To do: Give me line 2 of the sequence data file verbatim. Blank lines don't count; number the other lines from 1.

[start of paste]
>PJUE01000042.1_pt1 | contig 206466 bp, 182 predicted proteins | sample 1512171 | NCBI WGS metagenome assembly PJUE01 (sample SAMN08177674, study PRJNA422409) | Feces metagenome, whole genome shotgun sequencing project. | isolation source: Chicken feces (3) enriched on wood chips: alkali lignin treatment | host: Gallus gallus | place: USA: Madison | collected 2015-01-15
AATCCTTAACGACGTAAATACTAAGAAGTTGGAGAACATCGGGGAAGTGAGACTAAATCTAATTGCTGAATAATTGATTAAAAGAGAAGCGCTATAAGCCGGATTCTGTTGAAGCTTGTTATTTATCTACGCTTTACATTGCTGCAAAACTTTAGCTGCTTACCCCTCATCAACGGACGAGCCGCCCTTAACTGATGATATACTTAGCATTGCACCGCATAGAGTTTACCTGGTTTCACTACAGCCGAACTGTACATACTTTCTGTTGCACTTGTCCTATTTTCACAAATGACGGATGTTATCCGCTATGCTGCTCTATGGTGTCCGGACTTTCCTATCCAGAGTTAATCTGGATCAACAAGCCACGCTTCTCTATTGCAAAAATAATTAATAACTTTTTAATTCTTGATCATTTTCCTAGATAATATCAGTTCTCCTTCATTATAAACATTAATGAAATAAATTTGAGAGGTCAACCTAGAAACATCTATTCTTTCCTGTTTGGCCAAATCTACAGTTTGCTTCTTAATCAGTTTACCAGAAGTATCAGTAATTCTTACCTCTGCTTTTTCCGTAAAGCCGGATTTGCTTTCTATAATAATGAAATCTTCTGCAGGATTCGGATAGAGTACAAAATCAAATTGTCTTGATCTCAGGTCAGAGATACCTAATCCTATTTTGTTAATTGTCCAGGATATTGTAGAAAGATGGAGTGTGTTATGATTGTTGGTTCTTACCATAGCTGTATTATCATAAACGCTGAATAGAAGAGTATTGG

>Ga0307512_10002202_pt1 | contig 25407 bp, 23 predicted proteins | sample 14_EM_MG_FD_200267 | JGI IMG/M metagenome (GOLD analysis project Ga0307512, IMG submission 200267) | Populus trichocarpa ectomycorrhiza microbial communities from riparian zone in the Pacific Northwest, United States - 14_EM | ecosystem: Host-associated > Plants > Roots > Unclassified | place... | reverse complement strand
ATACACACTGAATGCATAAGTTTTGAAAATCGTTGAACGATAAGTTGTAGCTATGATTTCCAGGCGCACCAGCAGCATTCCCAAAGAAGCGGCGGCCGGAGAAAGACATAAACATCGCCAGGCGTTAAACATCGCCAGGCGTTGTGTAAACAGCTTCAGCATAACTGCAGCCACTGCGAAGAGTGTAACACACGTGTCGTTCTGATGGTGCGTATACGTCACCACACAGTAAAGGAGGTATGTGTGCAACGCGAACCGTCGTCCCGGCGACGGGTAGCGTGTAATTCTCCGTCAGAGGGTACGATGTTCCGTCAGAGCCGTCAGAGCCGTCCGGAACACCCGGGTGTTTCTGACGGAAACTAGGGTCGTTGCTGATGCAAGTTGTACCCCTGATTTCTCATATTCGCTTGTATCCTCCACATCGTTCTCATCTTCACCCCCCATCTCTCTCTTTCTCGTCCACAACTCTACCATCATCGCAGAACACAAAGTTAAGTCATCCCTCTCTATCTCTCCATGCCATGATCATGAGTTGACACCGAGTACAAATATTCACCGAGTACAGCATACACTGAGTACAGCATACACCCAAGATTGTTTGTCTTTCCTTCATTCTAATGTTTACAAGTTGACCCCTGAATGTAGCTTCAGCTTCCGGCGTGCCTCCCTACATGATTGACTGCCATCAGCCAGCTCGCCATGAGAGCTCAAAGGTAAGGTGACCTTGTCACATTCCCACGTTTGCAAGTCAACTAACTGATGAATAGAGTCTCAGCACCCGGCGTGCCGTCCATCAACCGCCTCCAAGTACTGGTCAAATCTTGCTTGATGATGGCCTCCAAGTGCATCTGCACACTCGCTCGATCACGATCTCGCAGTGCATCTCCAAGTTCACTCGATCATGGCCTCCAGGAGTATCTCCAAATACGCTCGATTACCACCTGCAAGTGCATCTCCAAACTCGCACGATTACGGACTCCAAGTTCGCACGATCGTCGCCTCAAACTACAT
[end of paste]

AATCCTTAACGACGTAAATACTAAGAAGTTGGAGAACATCGGGGAAGTGAGACTAAATCTAATTGCTGAATAATTGATTAAAAGAGAAGCGCTATAAGCCGGATTCTGTTGAAGCTTGTTATTTATCTACGCTTTACATTGCTGCAAAACTTTAGCTGCTTACCCCTCATCAACGGACGAGCCGCCCTTAACTGATGATATACTTAGCATTGCACCGCATAGAGTTTACCTGGTTTCACTACAGCCGAACTGTACATACTTTCTGTTGCACTTGTCCTATTTTCACAAATGACGGATGTTATCCGCTATGCTGCTCTATGGTGTCCGGACTTTCCTATCCAGAGTTAATCTGGATCAACAAGCCACGCTTCTCTATTGCAAAAATAATTAATAACTTTTTAATTCTTGATCATTTTCCTAGATAATATCAGTTCTCCTTCATTATAAACATTAATGAAATAAATTTGAGAGGTCAACCTAGAAACATCTATTCTTTCCTGTTTGGCCAAATCTACAGTTTGCTTCTTAATCAGTTTACCAGAAGTATCAGTAATTCTTACCTCTGCTTTTTCCGTAAAGCCGGATTTGCTTTCTATAATAATGAAATCTTCTGCAGGATTCGGATAGAGTACAAAATCAAATTGTCTTGATCTCAGGTCAGAGATACCTAATCCTATTTTGTTAATTGTCCAGGATATTGTAGAAAGATGGAGTGTGTTATGATTGTTGGTTCTTACCATAGCTGTATTATCATAAACGCTGAATAGAAGAGTATTGG